If I do it right and get the site and plugin popular enough and used by enough people, there wont be any need to charge anyone anything. If I can continue to find ways for people to make money from their site, all I’ll need is a tiny piece of it for providing the platform they use to make it and I’ll be set. 1% of 100 peoples effort is the same as 100% of my own. Imagine if I got 1% of a million peoples effort? No need to do the math.

6. Have you won any awards from it?

Yes, I won the WPMU plugin contest with it when it went to the new 2.0 version. I got a free WPMU premium account as part of my prize which has been instrumental to me being able to build the new network site. Best thing I have ever won from my pc (apart from a massive lottery syndicate win from my online lotto business).

7. How does one go about creating a plugin?

It’s easy peasy, I didn’t know anything about php before I got a version of wordpress installed! Everything I learnt about programming came from the web, for free. Just start simple, find some tutorials to get you started and the rest is just making the format of the file correct. Don’t try to make a new akismet or cforms straight away, try a flickr image widget or other simple get and display plugin and ask around on the wp forums or visit the squillions of wp specific blogs.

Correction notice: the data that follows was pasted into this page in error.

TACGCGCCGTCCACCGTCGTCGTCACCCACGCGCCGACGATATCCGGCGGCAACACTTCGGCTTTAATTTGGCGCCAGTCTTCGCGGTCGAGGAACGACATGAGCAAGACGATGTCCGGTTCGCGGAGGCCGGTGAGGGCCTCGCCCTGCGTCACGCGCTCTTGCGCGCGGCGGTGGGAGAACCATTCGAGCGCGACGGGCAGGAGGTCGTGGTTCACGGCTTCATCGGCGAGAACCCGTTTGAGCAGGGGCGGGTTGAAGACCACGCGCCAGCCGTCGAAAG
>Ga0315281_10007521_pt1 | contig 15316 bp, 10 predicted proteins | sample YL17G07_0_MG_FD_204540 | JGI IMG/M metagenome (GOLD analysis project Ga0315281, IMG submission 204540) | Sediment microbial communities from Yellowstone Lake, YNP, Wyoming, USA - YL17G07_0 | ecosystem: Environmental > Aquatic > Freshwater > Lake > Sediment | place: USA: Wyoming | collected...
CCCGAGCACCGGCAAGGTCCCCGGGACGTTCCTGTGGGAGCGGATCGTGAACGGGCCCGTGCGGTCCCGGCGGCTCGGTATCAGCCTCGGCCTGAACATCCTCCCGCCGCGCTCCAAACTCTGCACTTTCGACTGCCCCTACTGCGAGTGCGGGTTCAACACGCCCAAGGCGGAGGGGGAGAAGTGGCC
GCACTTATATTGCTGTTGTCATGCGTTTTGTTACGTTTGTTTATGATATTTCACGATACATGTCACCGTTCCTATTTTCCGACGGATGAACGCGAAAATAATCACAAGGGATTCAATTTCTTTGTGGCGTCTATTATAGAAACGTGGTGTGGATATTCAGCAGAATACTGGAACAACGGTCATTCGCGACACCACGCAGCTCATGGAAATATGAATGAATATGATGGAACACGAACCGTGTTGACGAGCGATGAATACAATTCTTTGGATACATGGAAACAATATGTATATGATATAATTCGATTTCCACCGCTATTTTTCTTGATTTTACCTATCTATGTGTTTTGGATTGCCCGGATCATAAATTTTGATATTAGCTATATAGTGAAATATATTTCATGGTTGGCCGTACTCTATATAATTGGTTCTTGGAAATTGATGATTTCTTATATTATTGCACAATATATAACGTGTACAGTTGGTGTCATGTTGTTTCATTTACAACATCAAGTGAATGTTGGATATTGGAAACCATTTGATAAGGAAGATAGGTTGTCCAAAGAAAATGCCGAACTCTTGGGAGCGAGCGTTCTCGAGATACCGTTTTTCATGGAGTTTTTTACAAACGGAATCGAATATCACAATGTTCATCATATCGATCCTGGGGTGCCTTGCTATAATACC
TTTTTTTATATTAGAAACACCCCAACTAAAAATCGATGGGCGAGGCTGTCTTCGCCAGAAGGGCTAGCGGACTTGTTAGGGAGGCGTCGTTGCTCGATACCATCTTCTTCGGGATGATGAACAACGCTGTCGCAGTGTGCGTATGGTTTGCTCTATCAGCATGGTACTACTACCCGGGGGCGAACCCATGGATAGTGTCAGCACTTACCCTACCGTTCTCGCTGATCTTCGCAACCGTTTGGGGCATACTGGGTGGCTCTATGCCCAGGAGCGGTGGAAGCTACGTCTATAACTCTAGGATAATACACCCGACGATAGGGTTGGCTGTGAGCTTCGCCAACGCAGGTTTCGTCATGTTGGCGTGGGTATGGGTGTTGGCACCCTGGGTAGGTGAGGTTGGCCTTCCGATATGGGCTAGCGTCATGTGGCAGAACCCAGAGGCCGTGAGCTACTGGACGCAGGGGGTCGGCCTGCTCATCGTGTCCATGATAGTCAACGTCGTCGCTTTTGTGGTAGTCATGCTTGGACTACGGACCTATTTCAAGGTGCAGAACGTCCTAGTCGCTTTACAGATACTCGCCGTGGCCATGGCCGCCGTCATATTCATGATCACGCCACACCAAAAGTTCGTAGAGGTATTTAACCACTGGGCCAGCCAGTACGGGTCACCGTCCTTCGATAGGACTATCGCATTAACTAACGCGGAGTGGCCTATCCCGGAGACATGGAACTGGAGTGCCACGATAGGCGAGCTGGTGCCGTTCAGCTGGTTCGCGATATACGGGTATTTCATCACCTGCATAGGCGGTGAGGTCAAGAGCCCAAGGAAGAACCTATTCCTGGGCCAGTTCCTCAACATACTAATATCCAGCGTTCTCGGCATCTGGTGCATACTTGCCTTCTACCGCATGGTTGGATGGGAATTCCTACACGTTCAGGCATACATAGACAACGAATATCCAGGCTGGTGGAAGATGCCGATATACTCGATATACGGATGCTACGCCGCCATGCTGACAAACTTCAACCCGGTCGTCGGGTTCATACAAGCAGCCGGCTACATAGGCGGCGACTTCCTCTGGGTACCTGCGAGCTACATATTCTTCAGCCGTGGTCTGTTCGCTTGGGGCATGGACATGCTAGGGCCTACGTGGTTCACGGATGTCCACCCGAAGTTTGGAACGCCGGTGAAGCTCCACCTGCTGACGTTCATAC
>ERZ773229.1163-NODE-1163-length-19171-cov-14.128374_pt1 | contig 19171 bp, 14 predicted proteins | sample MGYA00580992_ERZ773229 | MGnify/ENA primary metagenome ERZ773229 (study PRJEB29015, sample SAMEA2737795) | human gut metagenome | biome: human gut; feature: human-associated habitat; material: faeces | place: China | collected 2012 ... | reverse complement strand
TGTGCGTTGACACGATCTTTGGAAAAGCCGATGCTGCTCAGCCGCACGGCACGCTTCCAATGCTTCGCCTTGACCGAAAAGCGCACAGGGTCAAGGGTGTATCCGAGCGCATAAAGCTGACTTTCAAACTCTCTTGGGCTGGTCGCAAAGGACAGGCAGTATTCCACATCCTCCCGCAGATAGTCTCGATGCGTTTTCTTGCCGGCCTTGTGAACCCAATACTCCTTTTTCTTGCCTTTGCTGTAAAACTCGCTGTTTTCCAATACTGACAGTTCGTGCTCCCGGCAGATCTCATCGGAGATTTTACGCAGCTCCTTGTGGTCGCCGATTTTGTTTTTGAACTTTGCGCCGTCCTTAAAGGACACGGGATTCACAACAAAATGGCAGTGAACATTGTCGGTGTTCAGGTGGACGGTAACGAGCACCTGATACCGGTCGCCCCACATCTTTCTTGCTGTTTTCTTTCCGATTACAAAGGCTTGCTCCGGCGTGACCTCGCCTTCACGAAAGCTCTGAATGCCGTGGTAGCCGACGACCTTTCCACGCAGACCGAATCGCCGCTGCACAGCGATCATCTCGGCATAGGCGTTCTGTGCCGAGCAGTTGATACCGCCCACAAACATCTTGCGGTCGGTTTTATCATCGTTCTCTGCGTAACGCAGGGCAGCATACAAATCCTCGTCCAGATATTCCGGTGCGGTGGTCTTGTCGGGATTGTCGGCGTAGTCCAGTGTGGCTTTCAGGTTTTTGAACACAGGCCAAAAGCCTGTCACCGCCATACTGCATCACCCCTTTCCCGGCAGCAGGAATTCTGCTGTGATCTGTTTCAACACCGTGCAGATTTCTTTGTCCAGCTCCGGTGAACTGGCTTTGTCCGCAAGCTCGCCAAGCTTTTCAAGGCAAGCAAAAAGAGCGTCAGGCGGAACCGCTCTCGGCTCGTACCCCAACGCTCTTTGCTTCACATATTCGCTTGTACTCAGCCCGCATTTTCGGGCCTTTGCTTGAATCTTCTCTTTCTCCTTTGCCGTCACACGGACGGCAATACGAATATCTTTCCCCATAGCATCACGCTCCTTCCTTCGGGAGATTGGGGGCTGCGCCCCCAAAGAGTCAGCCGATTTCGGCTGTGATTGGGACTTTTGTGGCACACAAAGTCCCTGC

8. With everything going on, do you still have time to blog?

Blogging helps me release the words in my head that have no place elsewhere, it’s my inner-monologue on screen sometimes. It helps me remember what I’m doing if it’s down on paper/keyboard too! I wish I had more time to make the type of posts that are floating around in my head but, I can’t have commentluv and have that type of blog experience at the same time so I try to do the best I can with what time I have.

That to me is the best thing about blogging, I do it because its fun, its nice to reach out and touch people without ever leaving the comfy man-cave that is my office and there are no obligations or standards of performance quotas to reach. If you think it, you can blog it. If you don’t have time, never mind!